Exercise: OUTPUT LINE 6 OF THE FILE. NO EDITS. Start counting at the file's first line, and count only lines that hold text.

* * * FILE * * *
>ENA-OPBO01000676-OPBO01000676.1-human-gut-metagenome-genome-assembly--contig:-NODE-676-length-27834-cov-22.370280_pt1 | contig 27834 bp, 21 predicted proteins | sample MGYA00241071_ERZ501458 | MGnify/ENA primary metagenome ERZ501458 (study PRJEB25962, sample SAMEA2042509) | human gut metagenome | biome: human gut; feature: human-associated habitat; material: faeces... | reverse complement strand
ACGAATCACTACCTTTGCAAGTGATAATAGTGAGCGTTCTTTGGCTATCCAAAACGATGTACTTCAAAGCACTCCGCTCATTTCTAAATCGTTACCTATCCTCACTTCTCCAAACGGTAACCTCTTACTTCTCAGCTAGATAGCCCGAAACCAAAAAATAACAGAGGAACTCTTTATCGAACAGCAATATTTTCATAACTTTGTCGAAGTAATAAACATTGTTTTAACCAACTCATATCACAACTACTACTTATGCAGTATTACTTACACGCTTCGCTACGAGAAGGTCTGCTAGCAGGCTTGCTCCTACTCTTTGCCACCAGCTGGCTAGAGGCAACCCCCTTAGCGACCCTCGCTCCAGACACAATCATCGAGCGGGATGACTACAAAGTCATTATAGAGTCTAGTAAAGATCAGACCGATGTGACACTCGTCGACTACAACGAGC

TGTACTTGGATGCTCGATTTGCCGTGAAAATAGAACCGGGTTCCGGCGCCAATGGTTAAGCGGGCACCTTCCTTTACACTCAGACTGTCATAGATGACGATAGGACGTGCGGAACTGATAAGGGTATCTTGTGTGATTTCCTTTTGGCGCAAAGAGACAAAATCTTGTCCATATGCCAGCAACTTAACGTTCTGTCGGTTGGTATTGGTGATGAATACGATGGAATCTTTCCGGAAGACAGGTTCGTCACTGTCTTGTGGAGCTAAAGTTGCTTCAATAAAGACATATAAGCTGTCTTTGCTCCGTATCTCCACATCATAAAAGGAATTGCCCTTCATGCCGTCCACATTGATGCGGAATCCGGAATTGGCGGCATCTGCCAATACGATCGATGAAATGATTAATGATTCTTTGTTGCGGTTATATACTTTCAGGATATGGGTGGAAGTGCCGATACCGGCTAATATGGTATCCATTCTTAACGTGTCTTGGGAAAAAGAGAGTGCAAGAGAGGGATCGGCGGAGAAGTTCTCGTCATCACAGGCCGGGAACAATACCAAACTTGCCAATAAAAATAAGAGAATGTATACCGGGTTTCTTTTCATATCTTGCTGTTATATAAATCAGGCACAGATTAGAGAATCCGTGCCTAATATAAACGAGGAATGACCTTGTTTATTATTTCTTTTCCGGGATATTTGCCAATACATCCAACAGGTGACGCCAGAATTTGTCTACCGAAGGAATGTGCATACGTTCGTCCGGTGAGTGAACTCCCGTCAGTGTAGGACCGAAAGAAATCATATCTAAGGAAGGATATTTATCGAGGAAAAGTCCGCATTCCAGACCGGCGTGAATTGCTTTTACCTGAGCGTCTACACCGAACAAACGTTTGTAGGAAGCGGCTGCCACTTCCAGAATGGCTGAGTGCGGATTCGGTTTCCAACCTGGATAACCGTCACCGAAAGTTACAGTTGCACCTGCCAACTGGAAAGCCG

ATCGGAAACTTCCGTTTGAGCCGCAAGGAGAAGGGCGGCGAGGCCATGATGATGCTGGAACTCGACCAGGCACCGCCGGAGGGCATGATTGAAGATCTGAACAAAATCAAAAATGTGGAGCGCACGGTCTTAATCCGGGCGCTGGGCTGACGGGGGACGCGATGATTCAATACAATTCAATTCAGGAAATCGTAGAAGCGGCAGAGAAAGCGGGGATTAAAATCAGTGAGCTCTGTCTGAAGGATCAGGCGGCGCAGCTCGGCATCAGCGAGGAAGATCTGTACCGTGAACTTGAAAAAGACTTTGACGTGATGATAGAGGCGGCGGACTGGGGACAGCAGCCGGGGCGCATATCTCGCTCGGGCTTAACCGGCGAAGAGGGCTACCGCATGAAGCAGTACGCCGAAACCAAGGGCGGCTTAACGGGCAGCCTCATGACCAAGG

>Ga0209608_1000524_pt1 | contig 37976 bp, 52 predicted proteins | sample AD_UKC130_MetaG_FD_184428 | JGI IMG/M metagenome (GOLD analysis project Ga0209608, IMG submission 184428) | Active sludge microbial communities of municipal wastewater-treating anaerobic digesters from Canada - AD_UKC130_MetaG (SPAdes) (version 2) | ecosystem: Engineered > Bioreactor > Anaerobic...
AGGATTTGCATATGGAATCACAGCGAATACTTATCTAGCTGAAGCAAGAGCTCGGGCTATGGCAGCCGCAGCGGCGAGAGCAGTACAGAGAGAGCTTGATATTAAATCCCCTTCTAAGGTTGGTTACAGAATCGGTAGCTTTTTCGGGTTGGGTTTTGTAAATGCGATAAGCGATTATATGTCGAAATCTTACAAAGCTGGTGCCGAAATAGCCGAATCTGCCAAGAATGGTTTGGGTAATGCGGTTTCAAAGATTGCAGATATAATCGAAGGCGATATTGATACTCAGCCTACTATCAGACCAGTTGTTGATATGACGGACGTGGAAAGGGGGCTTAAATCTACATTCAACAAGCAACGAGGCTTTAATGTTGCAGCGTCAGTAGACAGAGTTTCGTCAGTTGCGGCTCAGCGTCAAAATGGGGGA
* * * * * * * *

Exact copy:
AGGATTTGCATATGGAATCACAGCGAATACTTATCTAGCTGAAGCAAGAGCTCGGGCTATGGCAGCCGCAGCGGCGAGAGCAGTACAGAGAGAGCTTGATATTAAATCCCCTTCTAAGGTTGGTTACAGAATCGGTAGCTTTTTCGGGTTGGGTTTTGTAAATGCGATAAGCGATTATATGTCGAAATCTTACAAAGCTGGTGCCGAAATAGCCGAATCTGCCAAGAATGGTTTGGGTAATGCGGTTTCAAAGATTGCAGATATAATCGAAGGCGATATTGATACTCAGCCTACTATCAGACCAGTTGTTGATATGACGGACGTGGAAAGGGGGCTTAAATCTACATTCAACAAGCAACGAGGCTTTAATGTTGCAGCGTCAGTAGACAGAGTTTCGTCAGTTGCGGCTCAGCGTCAAAATGGGGGA